In 1969, Ankeny’s father wanted to purchase wholesale furniture for his family, and figured it would be easier to do so as the owner of a furniture store. This inspired the store’s conversion into a furniture store, which purpose it has served to this day.
“We appreciate everything you have done for the city,” Ann Hanna said following Ankeny’s speech.
“I love this town. It’s always been home,” Ankeny responded.
Ankeny has been a lifelong resident of Blue Earth. However, Leyton Becker, who was also introduced to the board, is an enthusiastic newcomer to town.
Becker is originally from Fairmont, but is relocating to Blue Earth to intern with Bogan while finishing veterinary school.
Bogan hopes to retire from practice soon, and the EDA board has taken an interest in helping Bogan recruit a potential replacement. The board hopes that recruiting veterinary interns will stir up future interest in Bogan’s position.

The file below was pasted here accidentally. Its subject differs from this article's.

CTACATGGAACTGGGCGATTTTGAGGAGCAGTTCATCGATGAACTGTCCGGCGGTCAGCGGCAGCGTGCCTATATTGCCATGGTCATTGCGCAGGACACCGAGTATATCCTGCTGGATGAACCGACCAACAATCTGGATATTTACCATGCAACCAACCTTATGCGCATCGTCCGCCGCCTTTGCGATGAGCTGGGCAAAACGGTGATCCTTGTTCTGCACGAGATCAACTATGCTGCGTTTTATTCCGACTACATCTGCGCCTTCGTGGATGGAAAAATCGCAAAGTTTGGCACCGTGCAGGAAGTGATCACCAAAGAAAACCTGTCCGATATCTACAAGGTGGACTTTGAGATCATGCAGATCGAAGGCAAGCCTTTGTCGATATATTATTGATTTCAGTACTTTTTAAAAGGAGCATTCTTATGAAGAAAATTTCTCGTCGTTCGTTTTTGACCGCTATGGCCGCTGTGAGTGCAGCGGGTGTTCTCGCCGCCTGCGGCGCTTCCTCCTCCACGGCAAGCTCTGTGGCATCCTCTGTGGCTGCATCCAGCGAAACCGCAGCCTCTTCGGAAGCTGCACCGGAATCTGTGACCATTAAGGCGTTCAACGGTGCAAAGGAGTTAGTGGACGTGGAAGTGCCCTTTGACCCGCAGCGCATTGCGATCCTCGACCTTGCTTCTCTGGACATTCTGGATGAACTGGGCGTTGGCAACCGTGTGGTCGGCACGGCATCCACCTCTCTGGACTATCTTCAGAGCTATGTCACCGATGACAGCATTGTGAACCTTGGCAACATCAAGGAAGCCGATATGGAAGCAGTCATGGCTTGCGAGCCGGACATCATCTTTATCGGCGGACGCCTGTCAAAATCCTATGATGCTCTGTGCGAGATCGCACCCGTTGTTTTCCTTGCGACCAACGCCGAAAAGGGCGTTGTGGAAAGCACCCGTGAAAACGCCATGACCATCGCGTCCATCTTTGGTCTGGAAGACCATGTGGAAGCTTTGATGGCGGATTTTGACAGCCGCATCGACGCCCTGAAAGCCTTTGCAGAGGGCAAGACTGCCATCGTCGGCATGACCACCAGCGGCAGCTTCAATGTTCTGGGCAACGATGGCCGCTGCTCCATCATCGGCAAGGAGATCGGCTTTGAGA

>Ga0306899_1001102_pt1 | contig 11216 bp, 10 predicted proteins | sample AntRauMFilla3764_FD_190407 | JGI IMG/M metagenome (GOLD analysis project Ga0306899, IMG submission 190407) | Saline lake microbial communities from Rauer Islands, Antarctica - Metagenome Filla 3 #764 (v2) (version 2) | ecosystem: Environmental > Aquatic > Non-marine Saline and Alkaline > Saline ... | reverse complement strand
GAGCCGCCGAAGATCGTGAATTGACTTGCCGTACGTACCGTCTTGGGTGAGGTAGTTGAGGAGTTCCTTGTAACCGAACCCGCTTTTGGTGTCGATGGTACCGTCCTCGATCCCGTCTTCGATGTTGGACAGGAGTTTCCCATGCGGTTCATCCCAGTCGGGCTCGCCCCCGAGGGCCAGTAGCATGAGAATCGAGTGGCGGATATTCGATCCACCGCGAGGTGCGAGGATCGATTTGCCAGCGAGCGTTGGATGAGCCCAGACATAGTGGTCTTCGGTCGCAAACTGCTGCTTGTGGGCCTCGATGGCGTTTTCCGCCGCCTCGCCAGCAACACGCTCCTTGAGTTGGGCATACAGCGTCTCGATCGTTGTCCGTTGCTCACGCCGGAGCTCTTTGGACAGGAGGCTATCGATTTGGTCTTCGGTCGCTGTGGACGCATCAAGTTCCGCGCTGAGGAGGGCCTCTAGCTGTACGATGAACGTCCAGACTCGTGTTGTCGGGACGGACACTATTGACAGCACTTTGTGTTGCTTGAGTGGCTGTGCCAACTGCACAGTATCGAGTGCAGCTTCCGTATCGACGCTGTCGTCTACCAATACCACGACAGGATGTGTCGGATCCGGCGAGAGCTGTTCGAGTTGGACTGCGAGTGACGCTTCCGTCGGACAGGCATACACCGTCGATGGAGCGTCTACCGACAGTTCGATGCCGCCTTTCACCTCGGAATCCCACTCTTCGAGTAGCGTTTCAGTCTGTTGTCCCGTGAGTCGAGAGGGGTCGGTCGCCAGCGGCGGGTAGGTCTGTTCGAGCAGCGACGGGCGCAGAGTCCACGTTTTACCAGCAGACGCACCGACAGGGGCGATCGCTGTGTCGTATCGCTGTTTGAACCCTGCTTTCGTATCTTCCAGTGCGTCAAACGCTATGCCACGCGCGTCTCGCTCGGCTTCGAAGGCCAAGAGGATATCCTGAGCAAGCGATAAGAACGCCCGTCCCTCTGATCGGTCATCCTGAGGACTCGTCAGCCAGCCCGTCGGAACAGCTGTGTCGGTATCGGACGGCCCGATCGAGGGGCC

Other news discussed at the meeting includes:
• Amy Schaefer, economic development specialist, shared the OPS clinic is offering industrial ear molds for hearing protection as it was an identified need within the community. A training course certifies technicians to perform the procedures, and Schaefer requested funding for employee’s starter kits, which are a requirement for the course. The board approved $2,335 in funds to reimburse the trainees.
• VISTA representative Hanna Haggarty presented the results from a survey she recently conducted. The survey’s purpose was to assess the needs of diverse populations in the community. Overall, Haggarty felt the survey was successful and has given her a better idea of how to minimize opportunity gaps in the community.
• Kennedy brought the rooftop of the Ag Center to the attention of the board. The rooftop has been having issues with leaks which need to be addressed. Kennedy explained the options are either to perform a test to locate existing leaks, the cost of which is undetermined, or to spend an estimated $11,625 to replace the roof. Due to mounting costs from fixing endless leaks, the board passed a motion to replace the roof of the Ag Center.